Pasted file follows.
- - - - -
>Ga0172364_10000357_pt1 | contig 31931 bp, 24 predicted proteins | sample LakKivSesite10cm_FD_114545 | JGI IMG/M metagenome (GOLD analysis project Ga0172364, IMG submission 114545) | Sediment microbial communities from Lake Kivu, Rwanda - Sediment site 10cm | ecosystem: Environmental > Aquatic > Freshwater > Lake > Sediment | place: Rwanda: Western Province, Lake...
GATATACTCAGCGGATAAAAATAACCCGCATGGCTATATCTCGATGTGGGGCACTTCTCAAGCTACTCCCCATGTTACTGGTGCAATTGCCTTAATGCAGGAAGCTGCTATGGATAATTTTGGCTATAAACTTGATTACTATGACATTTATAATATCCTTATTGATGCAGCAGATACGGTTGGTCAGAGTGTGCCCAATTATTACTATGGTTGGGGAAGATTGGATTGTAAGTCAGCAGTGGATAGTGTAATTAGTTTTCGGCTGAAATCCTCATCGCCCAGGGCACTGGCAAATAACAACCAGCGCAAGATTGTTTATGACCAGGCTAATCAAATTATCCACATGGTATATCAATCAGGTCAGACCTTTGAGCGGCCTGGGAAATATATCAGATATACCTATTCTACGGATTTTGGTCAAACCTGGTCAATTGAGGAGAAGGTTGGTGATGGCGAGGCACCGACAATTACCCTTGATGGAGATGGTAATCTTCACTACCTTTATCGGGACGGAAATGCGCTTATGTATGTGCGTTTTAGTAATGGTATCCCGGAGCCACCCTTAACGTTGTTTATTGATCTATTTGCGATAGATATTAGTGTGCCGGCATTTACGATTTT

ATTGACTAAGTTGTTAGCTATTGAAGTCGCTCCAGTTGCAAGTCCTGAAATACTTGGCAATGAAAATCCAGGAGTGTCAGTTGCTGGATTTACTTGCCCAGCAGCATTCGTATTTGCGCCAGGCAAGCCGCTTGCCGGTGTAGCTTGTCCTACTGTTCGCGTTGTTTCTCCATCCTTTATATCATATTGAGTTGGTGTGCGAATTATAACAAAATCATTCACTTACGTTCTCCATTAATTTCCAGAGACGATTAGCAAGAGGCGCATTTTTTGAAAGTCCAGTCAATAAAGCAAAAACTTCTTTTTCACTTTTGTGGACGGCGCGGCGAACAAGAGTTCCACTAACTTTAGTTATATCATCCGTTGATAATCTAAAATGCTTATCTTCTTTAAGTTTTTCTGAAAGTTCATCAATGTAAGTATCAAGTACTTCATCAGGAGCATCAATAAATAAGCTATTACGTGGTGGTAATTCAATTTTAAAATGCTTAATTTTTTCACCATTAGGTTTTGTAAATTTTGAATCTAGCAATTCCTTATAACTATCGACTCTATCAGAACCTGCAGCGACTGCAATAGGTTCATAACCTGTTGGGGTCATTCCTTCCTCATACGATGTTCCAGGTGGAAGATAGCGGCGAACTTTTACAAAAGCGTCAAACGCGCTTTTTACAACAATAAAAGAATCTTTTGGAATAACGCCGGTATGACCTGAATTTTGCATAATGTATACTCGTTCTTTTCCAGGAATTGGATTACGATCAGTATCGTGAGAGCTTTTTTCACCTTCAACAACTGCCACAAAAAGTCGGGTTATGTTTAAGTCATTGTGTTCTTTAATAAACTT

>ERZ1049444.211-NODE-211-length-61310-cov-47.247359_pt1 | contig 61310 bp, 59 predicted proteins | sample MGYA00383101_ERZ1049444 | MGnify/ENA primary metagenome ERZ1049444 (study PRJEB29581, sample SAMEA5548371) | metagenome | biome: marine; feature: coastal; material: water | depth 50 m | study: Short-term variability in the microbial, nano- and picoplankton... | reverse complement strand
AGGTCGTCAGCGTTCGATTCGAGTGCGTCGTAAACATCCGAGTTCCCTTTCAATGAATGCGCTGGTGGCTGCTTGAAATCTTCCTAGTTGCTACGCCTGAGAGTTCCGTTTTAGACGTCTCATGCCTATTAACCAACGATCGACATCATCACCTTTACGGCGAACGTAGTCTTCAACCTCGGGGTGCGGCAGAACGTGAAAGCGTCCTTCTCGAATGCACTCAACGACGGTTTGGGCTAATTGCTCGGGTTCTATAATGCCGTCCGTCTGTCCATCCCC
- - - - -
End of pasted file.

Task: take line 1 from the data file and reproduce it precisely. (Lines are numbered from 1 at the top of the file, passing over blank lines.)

>Ga0172364_10000357_pt1 | contig 31931 bp, 24 predicted proteins | sample LakKivSesite10cm_FD_114545 | JGI IMG/M metagenome (GOLD analysis project Ga0172364, IMG submission 114545) | Sediment microbial communities from Lake Kivu, Rwanda - Sediment site 10cm | ecosystem: Environmental > Aquatic > Freshwater > Lake > Sediment | place: Rwanda: Western Province, Lake...